The handle is your only means of controlling the blade. It’s where you control the blade. So it’s important to have a quality handle with enough grip to keep the edge where you want it.

Synthetic G10 is a prevalent option these days, offering lightweight and good grip.

Other popular choices are durable anodized aluminum, micarta, and traditional wood finishes.

Style / Aesthetics

After the above considerations, you can narrow your search to aesthetics. Ultimately you want a style that fits alongside the rest of your chosen gear.

  • You might want a tough-as-nails tactical blade.
  • Or perhaps you prefer a classy gent’s knife to use around the office.
  • Or maybe you’re more attracted to a traditional design that has timeless appeal.

Choose a knife you love to use AND you enjoy looking at it as well.


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pocket knife on split tree branch 120 BEST POCKET KNIVES ON THE MARKET TODAY


We looked over a wide range of designs, price points, and manufacturers. Our goal is to provide you a good sampling of the best pocket knives on the market today.

Note: If you have a favorite pocket knife brand we excluded from our list, feel free to share it with us in the comments below!

1. Opinel No. 8 Carbon Steel

Opinel No. 8 Carbon Steel

  • Blade Length: 3.4 in.
  • Blade Steel: XC90 carbon
  • Locking Mechanism: Collar

Nearly unchanged for the past 130 years, the Opinel is a “must-include” on any list of best pocket knives.

The Opinel ranges from the tiny No2 (1.36″ blade) up to the large No12 (4.82″ blade). But all feature the same hard beechwood handle and thin, razor-sharp edge.

The No6 knife also gains a collar lock. This collar lock is a steel band around the hinge point and prevents accidental rotation.

It’s a straightforward mechanism and it works well as long as you keep the steel free of debris or corrosion.

Some users mention that it’s very tight and hard to rotate when first purchased. But it slowly relaxes and is easier to deploy over time.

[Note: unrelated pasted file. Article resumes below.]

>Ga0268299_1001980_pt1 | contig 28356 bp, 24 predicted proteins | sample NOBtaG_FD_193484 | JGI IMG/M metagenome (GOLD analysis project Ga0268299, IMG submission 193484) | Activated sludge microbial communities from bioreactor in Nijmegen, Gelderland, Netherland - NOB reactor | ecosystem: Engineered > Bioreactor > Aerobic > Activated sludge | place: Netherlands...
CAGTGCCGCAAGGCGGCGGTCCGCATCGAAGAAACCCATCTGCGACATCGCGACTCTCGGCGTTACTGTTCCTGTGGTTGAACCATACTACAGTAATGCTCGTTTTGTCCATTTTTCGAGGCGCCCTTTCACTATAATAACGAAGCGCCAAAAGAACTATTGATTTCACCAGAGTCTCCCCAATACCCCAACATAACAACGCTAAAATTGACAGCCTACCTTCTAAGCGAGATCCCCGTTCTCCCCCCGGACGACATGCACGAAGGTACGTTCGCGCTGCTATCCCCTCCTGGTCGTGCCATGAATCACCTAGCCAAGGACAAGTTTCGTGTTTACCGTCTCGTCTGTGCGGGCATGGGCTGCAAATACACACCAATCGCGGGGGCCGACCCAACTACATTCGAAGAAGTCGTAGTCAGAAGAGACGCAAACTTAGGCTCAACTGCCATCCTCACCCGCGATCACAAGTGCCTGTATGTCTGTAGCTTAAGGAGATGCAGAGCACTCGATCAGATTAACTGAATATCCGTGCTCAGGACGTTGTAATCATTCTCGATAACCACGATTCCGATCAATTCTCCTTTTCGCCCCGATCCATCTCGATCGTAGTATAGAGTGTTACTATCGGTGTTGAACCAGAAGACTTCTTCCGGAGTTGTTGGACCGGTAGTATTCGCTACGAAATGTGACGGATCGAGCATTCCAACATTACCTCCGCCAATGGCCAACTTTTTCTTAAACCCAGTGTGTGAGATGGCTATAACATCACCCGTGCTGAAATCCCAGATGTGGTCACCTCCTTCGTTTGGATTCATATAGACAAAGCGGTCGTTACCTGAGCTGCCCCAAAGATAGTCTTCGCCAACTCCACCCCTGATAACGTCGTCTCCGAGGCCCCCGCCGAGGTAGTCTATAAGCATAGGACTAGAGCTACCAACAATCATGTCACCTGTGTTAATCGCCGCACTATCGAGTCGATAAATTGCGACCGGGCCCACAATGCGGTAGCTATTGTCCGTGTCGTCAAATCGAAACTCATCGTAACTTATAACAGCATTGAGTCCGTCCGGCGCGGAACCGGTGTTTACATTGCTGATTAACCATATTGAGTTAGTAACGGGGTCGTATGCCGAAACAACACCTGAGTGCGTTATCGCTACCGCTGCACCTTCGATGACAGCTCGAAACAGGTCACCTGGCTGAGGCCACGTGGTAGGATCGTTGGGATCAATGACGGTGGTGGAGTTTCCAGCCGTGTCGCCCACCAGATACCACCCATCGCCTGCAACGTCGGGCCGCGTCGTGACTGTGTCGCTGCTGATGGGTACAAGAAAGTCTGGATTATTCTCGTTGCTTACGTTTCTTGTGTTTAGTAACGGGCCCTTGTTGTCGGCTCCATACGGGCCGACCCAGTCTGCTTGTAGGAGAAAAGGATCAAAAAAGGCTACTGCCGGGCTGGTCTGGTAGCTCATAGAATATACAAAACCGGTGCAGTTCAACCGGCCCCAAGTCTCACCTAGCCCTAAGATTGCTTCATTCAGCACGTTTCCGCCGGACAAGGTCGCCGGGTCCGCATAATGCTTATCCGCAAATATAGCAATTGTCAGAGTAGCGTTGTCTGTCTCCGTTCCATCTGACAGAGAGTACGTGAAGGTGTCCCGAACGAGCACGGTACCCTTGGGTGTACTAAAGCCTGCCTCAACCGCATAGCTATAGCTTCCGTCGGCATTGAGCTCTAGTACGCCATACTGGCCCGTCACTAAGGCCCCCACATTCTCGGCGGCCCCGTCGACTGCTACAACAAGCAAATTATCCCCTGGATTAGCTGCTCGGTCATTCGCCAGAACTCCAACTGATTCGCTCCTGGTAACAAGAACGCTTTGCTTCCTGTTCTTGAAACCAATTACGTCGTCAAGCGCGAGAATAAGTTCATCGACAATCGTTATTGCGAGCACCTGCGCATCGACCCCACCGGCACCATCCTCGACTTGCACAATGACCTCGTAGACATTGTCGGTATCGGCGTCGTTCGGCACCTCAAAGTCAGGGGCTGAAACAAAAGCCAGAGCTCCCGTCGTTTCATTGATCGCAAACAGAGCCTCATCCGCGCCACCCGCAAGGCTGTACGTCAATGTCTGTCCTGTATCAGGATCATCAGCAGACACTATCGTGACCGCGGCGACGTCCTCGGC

The blade is very sharp, even right out of the box, but it’s also relatively thin.

That’s why it’s NOT a knife to use for chopping or ANY prying, but it excels in slicing.

The round beech handle is both light and comfortable. But it can take a bit of getting used to if you have only had knives with more rectangular handle cross-sections.

It’s also incredibly light in your pocket, which was nice for a knife with no pocket clip.

PROS

  • Inexpensive
  • Lightweight
  • Very sharp blade

CONS

  • No pocket clip
  • The collar lock is slow to deploy
  • The thin blade can snap if used roughly

2. Gerber FlatIron Micarta

Gerber FlatIron Micarta

  • Weight: 5.2 oz.
  • Blade Length: 3.6 in.
  • Closed Length: 4.8 in.
  • Blade Steel: D2
  • Locking Mechanism: Frame

The majority of the blades on this list are the venerable drop-point shape. However, there are a few impressive exceptions. These folding knives come with a unique profile that helps them stand out.

The Gerber Flatiron is undoubtedly distinct. It comes with a mini-cleaver design and a nearly flat cutting edge.

This bold design choice makes the Flatiron a more beefy blade throughout. This blade design isn’t just for looks, it also adds durability.

The flat cutting edge is straightforward to sharpen, especially on a quality pocket knife sharpener or whetstone. Even a new user can get a razor-sharp edge.

However, it doesn’t leave a small tip for working in tight areas. So there’s no way you’re poking this under a rope to cut away from the surface.

However, it’s good at shaving down materials (i.e., whittling kindling sticks for a fire).

Another consequence of this blade shape is the extra weight. This extra weight results from the extra bulk towards the tip of the blade.

That’s why the Flatiron is noticeably heavier than similar length drop-point blades.

To keep a grip on things, the Micarta handles feel great. It has just enough texture for grip but not too aggressive that it becomes uncomfortable.

PROS

  • Durable
  • Unique styling
  • Comfortable grip, including extra-large choil

CONS

  • Awkward for smaller spaces
  • Heavy for size
  • High carry pocket clip is concise and wide

3. Cold Steel American Lawman

Cold Steel American Lawman

  • Weight: 4.0 oz
  • Blade Length: 3.5″
  • Blade Steel: S35VN
  • Locking Mechanism: Tri-Ad (Lockback)

When I’ve looked into Cold Steel knives in the past, they’ve all been massive, bulky fixed blades. This means they’re often more suited for chopping trees and batoning firewood.

Looking online, I see that I’m not alone in that impression.

The American Lawman is still an excellent, practical design. But at a much more reasonable scale.

They literally call it “Civilian Friendly” in their advertising. This phrase is code for “It Won’t Scare Bystanders QUITE As Much.”

Kidding aside, this is a burly knife and well suited for some major tasks.